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Buying or Adopting a Newfoundland

By Michele Welton, Dog Trainer, Behavioral Consultant, Author of 15 Dog Books

Newfoundland

Interested in the Newfoundland? Read each post on this page. Make sure the breed is right for you (and that YOU are right for the breed). Decide on sex and age. Then begin the exciting adventure of finding and evaluating breeders and rescue groups and selecting the right Newfie. Don't be in a hurry!



Don't set your sights on the Newfoundland until you read my advice in these posts.

Obedience instructor and author Michele Welton Should You Even Get a Dog? Are You Sure?
Important – I've been helping people choose and find dogs for nearly 40 years, and honestly, some people who decide to get a dog are making a big mistake... [read more]

Purebred dogs The Truth About Purebred Dogs
Pros and cons... (most people don't know about the cons)

Crossbred dogs The Truth About Crossbred Dogs
Pros and cons... (don't get taken by breeder hype)

Mixed breed dogs The Truth About Mixed Breed Dogs
Pros and cons... (are mixes inferior to purebreds and crosses?)

Is a Newfoundland the right breed for you?

Obedience instructor and author Michele Welton Newfoundland Review
I'll tell you what's good about 'em, and what's bad about 'em... most honest review you'll ever find

puppy

Dog Breed Traits – Which Traits Are Right For You?

In this brand new series, I'll help you decide which dog breed traits would best suit you and your family, your home and yard, and your lifestyle, so you can choose the best dog breed for your family.

Are YOU the right owner for a Newfoundland?

Can you provide what this breed needs?

  • Someone home most of the day
  • Fenced yard (not an electronic/underground fence)
  • No dogs of the same sex in the household
  • Restricted exercise when young – until maturity (at least 18 months old), exercise restricted to multiple short (20 minute) walks, fetch games, and playing with other dogs – no forced running (beside a jogger or bicyclist), no long-distance treks, minimal jumping
  • Ample exercise after maturity – enough ongoing exercise that your Newfoundland stays slim and is tired enough to sleep contentedly and not get into mischief
  • "Mental exercise" – interesting activities that keep the mind stimulated, such as carting, sledding, or weight pulling; challenging dog toys; a homemade obstacle course; tricks and games such as Hide 'n Seek; instructions in my training book, Teach Your Dog 100 English Words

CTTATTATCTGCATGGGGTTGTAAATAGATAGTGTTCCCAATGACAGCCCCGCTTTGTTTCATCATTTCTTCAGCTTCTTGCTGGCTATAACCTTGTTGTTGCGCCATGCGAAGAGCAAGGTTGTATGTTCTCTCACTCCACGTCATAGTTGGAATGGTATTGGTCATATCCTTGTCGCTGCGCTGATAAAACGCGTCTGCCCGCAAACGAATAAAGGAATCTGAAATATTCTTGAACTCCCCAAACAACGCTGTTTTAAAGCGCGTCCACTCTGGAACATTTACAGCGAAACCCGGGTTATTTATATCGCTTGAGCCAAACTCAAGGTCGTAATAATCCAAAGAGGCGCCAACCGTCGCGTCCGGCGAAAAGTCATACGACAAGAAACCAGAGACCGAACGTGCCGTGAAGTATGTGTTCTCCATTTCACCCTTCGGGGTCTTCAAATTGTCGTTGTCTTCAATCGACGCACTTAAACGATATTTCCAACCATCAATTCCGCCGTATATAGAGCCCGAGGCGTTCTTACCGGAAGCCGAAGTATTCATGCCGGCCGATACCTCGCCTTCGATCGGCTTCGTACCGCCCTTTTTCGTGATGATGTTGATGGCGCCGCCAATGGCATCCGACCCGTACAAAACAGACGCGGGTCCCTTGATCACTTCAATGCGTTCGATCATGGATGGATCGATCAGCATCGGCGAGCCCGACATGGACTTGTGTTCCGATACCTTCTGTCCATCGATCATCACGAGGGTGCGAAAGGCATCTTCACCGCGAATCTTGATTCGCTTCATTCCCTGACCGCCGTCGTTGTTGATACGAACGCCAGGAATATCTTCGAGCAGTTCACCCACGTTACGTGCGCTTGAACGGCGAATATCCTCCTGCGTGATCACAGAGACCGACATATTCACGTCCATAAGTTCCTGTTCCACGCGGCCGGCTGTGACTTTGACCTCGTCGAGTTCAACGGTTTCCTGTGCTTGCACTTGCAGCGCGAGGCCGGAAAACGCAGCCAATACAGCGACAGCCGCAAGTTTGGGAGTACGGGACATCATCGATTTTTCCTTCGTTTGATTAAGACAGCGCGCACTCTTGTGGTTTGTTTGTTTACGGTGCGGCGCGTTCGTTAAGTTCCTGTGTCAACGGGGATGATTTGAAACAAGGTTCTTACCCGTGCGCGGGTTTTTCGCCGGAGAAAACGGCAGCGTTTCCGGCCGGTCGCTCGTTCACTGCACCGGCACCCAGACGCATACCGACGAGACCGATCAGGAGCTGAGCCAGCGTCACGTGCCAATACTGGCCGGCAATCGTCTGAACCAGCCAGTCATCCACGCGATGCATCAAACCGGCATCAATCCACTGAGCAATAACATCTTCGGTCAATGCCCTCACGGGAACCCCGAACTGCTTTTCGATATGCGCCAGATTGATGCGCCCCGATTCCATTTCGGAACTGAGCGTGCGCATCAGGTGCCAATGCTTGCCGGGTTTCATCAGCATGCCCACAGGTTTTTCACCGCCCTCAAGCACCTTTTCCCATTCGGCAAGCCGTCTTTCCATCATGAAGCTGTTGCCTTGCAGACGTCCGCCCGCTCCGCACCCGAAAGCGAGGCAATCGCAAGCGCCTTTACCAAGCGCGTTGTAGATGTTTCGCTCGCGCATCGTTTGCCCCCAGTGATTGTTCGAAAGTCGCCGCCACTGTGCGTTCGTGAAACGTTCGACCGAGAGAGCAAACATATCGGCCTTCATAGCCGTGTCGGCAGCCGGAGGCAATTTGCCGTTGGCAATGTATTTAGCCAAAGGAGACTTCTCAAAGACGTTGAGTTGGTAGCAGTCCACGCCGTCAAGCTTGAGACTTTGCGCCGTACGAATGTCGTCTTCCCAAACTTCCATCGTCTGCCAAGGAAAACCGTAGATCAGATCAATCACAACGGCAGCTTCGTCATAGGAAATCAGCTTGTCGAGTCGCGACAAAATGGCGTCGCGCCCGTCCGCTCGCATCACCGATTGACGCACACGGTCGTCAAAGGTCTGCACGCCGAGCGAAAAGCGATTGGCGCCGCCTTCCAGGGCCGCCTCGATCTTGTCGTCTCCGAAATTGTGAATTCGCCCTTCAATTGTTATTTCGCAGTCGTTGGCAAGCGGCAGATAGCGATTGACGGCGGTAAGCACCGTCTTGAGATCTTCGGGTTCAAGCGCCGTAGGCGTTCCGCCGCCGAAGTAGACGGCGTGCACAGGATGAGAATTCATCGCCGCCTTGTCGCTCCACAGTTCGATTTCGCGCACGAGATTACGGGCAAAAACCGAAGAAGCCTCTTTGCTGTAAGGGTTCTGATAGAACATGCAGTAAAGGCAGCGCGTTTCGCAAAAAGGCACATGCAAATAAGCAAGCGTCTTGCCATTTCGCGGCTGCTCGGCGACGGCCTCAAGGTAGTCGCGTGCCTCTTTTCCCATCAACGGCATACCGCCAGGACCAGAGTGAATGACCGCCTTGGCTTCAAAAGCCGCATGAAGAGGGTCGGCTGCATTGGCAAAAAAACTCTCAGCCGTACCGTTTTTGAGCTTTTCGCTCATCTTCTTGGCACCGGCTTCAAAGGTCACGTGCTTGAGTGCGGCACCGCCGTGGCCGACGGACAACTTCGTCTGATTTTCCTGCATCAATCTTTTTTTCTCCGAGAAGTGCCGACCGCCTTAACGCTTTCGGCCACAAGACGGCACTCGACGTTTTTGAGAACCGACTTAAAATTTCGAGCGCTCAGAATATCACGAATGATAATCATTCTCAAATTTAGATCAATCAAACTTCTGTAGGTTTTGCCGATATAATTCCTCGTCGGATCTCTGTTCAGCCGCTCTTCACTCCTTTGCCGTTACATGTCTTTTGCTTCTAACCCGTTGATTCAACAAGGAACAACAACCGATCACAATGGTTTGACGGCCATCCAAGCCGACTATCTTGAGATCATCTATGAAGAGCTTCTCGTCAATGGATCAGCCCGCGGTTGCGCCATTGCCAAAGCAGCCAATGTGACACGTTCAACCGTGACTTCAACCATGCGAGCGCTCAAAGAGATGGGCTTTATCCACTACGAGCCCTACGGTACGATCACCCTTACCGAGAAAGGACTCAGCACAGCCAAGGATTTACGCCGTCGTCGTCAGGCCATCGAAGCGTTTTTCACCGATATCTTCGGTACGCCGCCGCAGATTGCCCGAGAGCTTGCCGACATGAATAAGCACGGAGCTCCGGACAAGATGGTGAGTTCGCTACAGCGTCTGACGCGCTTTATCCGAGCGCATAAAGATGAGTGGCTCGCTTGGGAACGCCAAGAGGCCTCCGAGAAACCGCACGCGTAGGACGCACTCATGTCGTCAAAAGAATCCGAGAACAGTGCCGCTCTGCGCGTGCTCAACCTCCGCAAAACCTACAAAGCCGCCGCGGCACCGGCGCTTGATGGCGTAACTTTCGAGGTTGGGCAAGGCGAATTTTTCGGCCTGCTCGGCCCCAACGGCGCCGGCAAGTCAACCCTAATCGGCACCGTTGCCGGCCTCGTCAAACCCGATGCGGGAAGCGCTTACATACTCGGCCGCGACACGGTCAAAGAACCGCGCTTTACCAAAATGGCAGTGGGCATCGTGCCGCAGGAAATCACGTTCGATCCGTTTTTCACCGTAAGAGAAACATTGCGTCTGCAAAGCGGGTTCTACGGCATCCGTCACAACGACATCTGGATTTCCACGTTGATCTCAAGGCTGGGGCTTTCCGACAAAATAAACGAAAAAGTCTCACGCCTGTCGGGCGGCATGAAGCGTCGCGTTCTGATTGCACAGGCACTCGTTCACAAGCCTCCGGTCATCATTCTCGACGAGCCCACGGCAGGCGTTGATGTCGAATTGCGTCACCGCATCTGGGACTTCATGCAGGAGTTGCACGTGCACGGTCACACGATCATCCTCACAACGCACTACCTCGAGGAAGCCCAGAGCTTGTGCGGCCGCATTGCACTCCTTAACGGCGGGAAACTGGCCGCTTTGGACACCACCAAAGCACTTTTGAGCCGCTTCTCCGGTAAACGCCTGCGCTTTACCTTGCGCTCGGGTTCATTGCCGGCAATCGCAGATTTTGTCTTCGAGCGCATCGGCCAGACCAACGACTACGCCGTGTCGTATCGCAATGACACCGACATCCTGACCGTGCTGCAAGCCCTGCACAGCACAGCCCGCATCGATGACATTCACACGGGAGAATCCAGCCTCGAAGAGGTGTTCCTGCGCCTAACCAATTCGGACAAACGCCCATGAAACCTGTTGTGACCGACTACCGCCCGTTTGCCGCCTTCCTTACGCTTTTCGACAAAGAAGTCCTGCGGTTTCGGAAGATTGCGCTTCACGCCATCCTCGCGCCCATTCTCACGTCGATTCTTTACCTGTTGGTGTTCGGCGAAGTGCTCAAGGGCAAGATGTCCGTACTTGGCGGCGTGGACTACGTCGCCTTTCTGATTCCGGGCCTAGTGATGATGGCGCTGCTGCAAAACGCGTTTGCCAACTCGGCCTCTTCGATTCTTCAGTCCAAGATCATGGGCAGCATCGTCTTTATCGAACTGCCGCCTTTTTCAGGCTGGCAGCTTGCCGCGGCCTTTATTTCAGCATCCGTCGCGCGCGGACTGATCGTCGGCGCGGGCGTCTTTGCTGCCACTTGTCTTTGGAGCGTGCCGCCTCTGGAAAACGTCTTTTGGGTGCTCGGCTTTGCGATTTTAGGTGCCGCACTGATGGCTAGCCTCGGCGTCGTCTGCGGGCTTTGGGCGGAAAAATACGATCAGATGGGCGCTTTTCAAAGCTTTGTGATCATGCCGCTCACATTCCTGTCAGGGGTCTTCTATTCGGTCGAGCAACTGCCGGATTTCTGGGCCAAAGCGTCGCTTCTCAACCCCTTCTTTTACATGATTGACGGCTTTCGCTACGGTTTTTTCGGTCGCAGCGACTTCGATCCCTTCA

• Brushing – moderate
  • Trimming – a little bit, every few months
  • An indoor lifestyle, except for exercise and bathroom breaks
  • A meat-heavy diet, either homemade or commercial – meat is expensive, so people with less money should opt for a small dog
  • An owner with enough money to treat the health problems Newfoundlands are prone to (pet health insurance can really help here!)
  • An owner who is okay with heavy shedding and drooling/slobbering
  • Commitment to provide thorough socialization – introducing your Newfie to lots of people and other animals, diligently correcting any signs of misbehavior
  • Commitment to establish the right Leader-Follower relationship with your Newfoundland, teaching him to listen to you and do what you say

Which sex? What age?

Symbols for male and female Male Dogs vs. Female Dogs
Which one makes a better pet?

Girl hugging a dog Puppies vs. Adult Dogs
Should you get a young puppy, an older puppy, or an adult dog?

Where can you buy or adopt a Newfoundland?

Newfoundlands are common in the United States. Out of 189 breeds in the American Kennel Club, where 1 is most popular and 189 is least popular, Newfoundlands rank 35th. It's not difficult to find this breed.

Adopting From Dog Rescue Organizations
Newfoundlands are sometimes available from Dog Rescue groups. Newfs may be turned over to Rescue because they shed or slobber too much. Owners often give up their Newfoundland due to dominance issues, or aggression toward other dogs. You would need to provide these dogs with the training and socialization that they are lacking. Other Newfoundlands are given up simply because of changed family circumstances, and these dogs may have no behavior problems at all.